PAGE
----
Workplace investigations, if not handled properly, can snowball into larger lawsuits. These lawsuits can come in two forms – from the employee who complained of inappropriate workplace conduct or from an employee accused of workplace conduct. When an allegation of workplace misconduct occurs, the employer is responsible for investigating the allegation and taking appropriate remedial action. There are 4 ways that a workplace investigation can lead to a lawsuit, costing your company significant amounts of time and money.
Wrong or Unqualified Investigator
Any time an internal investigator has a possible conflict, any prior or personal relationship with any of the parties or key witnesses, or is in the chain of command, this could render the investigation improper. Further, an investigator who lacks requisite knowledge of laws or requirements places the employer’s investigation at risk.
It’s important to ensure the investigation is thorough and complete. Failing to interview witnesses or to request and obtain documents and fully analyze the facts can all lead to an incomplete investigation. If the investigation is incomplete, it could lead to an improper conclusion. That witness that was missed could have changed the course of the investigation, could have proved the alleged action never occurred and could have led to different remedial action.
At the outset of an investigation, you will want to create a game plan that ensures nothing gets missed. Imagine if you terminate an employee but didn’t interview his/her key witness. You could be facing a lawsuit for wrongful termination and have an uphill battle against you.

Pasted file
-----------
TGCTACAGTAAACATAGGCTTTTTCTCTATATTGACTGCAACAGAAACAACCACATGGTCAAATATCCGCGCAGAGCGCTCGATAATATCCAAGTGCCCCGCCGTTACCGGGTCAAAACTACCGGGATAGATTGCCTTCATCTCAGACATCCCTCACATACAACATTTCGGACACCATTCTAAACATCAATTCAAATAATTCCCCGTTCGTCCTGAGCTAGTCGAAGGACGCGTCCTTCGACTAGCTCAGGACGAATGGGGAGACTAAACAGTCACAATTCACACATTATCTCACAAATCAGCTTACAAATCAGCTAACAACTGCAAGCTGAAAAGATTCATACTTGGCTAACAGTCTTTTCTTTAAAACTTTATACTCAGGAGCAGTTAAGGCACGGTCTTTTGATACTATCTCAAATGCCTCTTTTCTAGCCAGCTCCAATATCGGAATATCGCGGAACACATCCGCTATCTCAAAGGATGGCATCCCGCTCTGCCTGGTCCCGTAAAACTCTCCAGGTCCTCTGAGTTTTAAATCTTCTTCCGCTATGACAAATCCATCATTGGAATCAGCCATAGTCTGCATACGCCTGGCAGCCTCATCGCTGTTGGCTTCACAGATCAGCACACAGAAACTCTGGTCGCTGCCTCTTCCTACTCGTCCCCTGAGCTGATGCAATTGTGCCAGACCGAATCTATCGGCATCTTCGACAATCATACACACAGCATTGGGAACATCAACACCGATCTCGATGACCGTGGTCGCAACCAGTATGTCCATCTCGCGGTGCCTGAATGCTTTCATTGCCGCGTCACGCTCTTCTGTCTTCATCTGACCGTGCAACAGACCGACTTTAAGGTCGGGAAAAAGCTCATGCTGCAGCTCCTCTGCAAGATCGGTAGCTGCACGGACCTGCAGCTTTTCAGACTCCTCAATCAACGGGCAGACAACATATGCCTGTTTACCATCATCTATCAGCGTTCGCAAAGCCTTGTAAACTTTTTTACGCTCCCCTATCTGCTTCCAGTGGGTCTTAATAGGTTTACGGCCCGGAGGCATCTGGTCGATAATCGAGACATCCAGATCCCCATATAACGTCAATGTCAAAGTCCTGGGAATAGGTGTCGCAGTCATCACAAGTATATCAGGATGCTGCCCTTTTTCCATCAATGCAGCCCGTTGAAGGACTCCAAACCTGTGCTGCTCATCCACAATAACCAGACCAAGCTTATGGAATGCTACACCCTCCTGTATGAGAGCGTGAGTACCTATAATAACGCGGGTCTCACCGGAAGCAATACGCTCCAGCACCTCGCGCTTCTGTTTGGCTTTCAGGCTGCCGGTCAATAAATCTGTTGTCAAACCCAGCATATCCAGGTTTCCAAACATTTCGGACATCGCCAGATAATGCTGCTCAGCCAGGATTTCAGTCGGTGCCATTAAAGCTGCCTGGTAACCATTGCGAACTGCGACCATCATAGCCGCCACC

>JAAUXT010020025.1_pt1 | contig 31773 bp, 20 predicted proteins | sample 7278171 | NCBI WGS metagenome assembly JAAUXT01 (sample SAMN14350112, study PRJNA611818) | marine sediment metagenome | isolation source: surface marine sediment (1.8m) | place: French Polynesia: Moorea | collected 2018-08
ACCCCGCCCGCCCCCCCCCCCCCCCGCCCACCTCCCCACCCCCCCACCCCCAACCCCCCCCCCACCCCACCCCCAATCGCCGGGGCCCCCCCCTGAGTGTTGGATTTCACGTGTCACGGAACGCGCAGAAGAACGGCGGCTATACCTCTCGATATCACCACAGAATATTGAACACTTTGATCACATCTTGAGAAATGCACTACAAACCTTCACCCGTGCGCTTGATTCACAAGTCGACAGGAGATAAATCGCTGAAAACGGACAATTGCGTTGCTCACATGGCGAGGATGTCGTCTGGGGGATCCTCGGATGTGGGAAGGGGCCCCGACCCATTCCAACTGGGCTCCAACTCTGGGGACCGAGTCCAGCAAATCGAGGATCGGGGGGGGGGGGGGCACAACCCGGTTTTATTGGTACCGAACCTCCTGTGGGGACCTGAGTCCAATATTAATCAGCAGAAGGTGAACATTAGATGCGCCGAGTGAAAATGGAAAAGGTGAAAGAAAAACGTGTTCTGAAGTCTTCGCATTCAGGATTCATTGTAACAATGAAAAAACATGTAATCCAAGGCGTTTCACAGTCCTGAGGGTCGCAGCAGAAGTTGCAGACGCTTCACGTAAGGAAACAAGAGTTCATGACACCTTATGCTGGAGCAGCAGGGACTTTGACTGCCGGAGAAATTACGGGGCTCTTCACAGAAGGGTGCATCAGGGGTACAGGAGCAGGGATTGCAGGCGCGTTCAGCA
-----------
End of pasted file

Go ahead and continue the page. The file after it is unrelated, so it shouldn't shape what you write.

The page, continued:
Investigations that occur too late can also spell trouble. The timeframe for conducting a workplace investigation depends on the nature of the complaint. If there is a serious incident, or one that involves the threat of violence, investigations should be conducted as soon as possible. Frankly, all investigations should be conducted promptly but the more serious the allegation, the faster you should move.
Be cautious though – you still need to be sure you have a plan in place to prevent incomplete or biased investigations. Take the time to create the plan before haphazardly starting an investigation. An investigation should be timely, thorough and unbiased – don’t sacrifice one for the other or you may still end up dealing with costly litigation.
This may seem obvious but it happens. If an allegation occurs, you should conduct a workplace investigation. Don’t summarily dismiss an allegation or summarily accept an allegation. Doing so will likely lead to a lawsuit and you won’t have the facts to back up your decision.
When you receive a workplace complaint, make sure you conduct a timely, unbiased and complete investigation. Not sure how to create a plan to accomplish that? Give us a call for your consultation.
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